Reread A Russian Journal with the possibility that Steinbeck was working for the CIA prior to 1952 in mind. When Steinbeck traveled to the USSR with Robert Capa in 1947—the second of three trips the author made to the Communist state during his lifetime—Walter Bedell Smith happened to be the U.S. Ambassador to Russia. Steinbeck notes in his account of his and Capa’s Russian journey that they dined with Smith during their stay.
This experience helps explain the personal tone of familiarity expressed in Steinbeck’s 1952 letter to Smith offering to help the CIA. It also suggests the possibility that Steinbeck used his access while in the USSR to gather intelligence for the U.S. government from the Russian interior. While visiting a factory in Stalingrad, Steinbeck observes that the Russians are still melting down hulls from German tanks to make tractors fully two years after the end of World War II, lamenting his frustration at not being able to get current production figures for the facility. Such information would have been particularly important to the U.S. government in 1947, as the Cold War became hotter and American travel behind the Iron Curtain more difficult.
While visiting a factory in Stalingrad, Steinbeck observes that the Russians are still melting down hulls from German tanks to make tractors fully two years after the end of World War II, lamenting his frustration at not being able to get current production figures for the facility.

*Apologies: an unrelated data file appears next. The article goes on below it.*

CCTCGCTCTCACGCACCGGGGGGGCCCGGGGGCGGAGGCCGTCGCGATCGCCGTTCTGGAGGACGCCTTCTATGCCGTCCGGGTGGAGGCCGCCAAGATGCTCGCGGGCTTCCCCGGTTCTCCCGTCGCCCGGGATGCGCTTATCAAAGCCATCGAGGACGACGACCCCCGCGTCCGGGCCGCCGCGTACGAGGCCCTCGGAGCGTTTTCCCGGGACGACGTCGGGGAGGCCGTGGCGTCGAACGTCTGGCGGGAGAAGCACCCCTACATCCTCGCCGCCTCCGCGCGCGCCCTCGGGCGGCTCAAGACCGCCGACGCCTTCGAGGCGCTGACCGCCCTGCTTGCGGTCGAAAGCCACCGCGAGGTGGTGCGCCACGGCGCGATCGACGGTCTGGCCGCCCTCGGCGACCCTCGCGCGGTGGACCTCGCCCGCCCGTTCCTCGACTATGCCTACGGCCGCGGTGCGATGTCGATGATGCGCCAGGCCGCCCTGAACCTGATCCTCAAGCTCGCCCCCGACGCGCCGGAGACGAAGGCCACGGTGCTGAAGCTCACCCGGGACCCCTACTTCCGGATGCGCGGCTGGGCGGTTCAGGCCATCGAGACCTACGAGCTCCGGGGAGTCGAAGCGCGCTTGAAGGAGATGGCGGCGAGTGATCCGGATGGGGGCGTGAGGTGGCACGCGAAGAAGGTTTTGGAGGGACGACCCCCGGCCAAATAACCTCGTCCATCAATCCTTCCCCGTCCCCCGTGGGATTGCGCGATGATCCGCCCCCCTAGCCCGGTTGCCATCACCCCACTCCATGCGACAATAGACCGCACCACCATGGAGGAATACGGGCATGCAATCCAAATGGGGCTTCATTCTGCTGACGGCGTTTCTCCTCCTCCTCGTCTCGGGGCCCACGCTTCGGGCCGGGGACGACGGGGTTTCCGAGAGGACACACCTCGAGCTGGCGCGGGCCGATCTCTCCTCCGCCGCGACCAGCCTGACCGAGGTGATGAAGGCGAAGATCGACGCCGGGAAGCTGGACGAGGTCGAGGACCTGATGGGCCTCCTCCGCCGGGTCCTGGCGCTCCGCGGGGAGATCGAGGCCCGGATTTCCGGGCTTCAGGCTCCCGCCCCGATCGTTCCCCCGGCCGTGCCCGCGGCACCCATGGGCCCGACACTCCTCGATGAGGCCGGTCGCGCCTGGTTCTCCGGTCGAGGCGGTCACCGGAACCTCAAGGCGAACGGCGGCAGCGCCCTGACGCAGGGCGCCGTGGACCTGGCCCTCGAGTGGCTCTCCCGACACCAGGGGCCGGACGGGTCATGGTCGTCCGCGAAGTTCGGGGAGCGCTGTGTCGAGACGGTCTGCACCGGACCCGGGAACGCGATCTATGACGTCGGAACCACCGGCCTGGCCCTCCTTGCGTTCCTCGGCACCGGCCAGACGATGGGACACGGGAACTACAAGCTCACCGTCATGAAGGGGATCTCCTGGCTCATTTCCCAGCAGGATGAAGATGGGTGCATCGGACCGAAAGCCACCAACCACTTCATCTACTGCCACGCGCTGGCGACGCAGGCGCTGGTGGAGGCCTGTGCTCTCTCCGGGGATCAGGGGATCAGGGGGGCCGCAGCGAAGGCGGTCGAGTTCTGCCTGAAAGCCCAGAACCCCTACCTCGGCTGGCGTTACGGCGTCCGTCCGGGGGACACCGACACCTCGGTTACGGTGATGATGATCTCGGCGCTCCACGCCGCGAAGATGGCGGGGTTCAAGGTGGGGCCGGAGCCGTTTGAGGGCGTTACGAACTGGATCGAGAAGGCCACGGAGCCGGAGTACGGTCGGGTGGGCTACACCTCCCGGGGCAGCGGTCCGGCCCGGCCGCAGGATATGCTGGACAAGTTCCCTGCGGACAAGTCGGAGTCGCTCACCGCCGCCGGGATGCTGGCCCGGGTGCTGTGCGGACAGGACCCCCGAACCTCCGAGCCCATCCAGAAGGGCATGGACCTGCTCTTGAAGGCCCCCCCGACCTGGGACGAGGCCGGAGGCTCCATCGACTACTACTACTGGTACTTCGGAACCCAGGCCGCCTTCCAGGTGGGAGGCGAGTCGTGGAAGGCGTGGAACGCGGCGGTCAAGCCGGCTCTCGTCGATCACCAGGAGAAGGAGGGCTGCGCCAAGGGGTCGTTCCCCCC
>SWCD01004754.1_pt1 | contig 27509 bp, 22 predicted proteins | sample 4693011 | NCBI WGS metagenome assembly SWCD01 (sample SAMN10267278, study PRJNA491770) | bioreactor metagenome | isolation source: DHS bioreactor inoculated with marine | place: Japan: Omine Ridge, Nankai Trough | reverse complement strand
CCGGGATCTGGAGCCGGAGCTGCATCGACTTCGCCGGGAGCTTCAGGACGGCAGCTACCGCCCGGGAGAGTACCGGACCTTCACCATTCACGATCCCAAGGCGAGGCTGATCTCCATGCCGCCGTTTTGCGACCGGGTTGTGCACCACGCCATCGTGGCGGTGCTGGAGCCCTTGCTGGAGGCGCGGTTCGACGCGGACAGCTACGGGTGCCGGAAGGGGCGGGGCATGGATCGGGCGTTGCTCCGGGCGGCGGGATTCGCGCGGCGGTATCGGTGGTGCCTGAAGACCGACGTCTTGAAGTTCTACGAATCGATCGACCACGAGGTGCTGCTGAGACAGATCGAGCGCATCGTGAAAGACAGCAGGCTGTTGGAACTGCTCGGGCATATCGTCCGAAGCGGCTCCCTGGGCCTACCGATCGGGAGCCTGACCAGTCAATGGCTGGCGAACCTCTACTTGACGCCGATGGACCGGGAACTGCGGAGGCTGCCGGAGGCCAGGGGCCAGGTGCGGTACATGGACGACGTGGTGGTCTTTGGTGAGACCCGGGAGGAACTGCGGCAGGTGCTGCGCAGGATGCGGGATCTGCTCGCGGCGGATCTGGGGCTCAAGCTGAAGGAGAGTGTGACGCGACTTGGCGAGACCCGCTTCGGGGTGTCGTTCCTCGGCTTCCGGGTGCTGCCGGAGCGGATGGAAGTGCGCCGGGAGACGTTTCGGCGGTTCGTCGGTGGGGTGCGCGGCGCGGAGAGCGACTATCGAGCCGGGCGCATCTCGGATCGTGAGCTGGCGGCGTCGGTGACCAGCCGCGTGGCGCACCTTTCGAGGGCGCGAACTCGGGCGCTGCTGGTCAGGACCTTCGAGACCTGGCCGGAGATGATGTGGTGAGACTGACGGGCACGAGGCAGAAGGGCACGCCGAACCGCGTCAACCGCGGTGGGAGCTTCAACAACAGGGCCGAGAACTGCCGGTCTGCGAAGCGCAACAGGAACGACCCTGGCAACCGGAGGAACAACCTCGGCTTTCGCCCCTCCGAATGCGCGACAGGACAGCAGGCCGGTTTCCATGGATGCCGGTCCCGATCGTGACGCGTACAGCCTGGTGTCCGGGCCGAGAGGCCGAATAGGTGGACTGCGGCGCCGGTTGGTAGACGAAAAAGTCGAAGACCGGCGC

The 1952 exchange between the author of The Grapes of Wrath and the Director of the CIA provides a new set of parameters for understanding John Steinbeck’s life. In my book I carefully examine each of the letters resulting from my FOIA request to the CIA, the writer’s heavily CIA-redacted FBI files, Thomas Steinbeck’s thoughts on the matter, and likely avenues through which the elder Steinbeck could have served his government covertly both before and after 1952. Viewing the author’s life in terms of possible links to the CIA opens vistas for better comprehending certain works, such as The Short Reign of Pippin IV, that his literary agent, editor, and others discouraged him from writing. In recommending my book to a Steinbeck blogger, a noted Steinbeck scholar described the possible CIA-Steinbeck connection detailed in Steinbeck: Citizen Spy as “a potential game-changer.”
Time will tell.